“Heir” property may be another concern when deciding whether a landowner has good title to land proposed for solar PV development. Heir property is property that is inherited, rather than purchased, by more than one person after the death of an owner. Property can be passed this way from generation to generation, which is a common occurrence in the case of family-owned farmland. When a property owner dies without a will, or with an improperly drafted will, it may take years to determine and document a new legal owner of that property. Without a will, state intestacy laws control and even if an intestacy proceeding is initiated, it can take a significant amount of time to be resolved. Likewise, even if there is a will, probate proceedings can take years to administer and close, leaving no clear record owner. Heir property can remain unprobated for multiple generations, which means that the number of owners will likely increase over time as the interests in the property are divided among new heirs as each generation passes the property on to the next. There may be many, often unknown, owners and no deed showing current ownership of the property. Transfers of heir property, including long-term leases, require the consent of all the owners and agreement on an appropriate use for the property can be difficult with multiple owners. When all owners are not in agreement, a single owner can force a division or sale of the property, which can interfere with existing or future plans to lease the property. Such lack of clear title makes heir property undesirable to lease.
There may be other parties with an interest in the landowner’s property as well. Landowners must consider whether ownership of the subsurface rights has been severed from ownership of the surface rights. This can be common in areas where mining has been prevalent and may not satisfy a solar developer’s land requirements. If a third party owns the subsurface rights, that party will have the right to freely use the surface to the extent reasonably necessary to access the subsurface minerals. Reasonable access has the potential to include removal of solar installments, in which case the landowner could be liable to the developer for any losses incurred. Additionally, landowners will need to know, or find out, whether there are any other easements, rights of way or encroachments on the subject property.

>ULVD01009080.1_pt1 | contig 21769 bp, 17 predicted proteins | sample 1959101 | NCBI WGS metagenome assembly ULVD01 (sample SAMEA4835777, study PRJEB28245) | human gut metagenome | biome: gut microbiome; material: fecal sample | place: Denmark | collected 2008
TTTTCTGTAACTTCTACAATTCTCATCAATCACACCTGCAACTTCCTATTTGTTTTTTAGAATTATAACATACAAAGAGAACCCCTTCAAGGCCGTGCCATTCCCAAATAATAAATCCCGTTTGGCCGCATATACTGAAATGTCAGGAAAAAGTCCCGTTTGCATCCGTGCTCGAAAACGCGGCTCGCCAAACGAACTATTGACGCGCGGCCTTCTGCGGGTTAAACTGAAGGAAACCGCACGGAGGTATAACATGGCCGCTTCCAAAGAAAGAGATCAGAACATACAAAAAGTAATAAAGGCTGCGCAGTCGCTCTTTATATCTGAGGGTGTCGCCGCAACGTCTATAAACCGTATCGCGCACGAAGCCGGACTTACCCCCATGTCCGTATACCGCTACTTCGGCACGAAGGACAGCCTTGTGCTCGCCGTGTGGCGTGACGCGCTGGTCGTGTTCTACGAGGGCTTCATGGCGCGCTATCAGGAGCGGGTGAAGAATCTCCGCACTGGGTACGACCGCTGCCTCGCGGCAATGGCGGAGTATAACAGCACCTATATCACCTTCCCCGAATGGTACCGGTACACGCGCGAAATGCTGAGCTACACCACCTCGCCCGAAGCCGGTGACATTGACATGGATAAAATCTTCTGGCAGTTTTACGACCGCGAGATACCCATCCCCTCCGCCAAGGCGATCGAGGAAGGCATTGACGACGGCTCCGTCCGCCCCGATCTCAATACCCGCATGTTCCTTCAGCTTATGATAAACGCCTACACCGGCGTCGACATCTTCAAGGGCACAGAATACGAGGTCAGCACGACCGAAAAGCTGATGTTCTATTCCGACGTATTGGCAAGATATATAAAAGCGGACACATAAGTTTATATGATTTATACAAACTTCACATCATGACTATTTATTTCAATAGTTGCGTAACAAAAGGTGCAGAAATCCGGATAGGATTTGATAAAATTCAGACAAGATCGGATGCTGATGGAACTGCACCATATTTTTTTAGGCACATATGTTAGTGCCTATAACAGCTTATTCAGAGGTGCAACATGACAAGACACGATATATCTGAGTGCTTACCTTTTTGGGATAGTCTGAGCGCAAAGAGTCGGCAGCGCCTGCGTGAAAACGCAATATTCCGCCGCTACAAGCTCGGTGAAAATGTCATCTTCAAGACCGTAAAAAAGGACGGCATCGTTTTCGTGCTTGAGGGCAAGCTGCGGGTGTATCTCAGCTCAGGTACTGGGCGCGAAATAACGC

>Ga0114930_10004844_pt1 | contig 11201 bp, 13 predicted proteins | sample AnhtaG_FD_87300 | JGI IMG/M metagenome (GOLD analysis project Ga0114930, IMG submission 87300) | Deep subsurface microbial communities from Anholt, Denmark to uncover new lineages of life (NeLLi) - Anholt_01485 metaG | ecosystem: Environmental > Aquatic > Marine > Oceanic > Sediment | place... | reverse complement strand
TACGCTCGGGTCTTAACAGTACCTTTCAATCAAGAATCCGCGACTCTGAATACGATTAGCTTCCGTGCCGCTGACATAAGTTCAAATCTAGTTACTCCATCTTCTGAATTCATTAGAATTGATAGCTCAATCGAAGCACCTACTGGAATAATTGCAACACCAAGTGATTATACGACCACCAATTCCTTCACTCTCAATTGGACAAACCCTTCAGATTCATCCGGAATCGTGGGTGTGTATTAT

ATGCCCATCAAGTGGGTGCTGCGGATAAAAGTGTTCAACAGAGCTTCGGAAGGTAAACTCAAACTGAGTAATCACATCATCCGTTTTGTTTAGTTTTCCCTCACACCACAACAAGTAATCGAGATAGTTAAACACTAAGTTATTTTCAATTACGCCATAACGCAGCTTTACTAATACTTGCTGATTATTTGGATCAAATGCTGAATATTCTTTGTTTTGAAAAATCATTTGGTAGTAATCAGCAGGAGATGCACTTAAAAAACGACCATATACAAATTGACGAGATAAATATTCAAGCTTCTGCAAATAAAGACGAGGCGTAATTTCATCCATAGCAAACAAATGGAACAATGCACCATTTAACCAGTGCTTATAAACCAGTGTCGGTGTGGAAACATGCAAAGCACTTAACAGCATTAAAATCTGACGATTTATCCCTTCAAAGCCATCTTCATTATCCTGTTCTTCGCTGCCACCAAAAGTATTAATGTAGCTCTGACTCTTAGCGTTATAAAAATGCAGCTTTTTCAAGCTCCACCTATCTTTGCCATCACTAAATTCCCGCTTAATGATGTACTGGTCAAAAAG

Other considerations may include whether there are any unique features of the property that would be damaged by installation of solar panels, such as wildlife habitats or endangered species on the land. The NC Biodiversity and Wildlife Habitat Assessment map can help landowners locate high priority habitats and natural resources as well as open space, and conservation land that might have an impact on the decision to develop a solar PV project on their property.
Solar leases can occupy a landowner’s property for long periods of time. Typical solar land leases terms can last for as much as thirty years. Landowners will need to consider any future plans they may have for their property and decide whether they can be put off for that long of a timespan. Are there plans to expand the farming operation or to lease part of the property for hunting? Can these plans wait for up to thirty years? Additionally, landowner’s must think about the condition of the property at the end of the solar lease term. Whatever the intended future use plans, landowners will need to determine whether the developer will agree to, or be financially able to restore the site so that the land will still be suitable for the landowner’s anticipated future use. Further, if zoning changes are required prior to development, landowners will need to consider whether those changes will make the land unsuitable for the landowner’s anticipated future uses.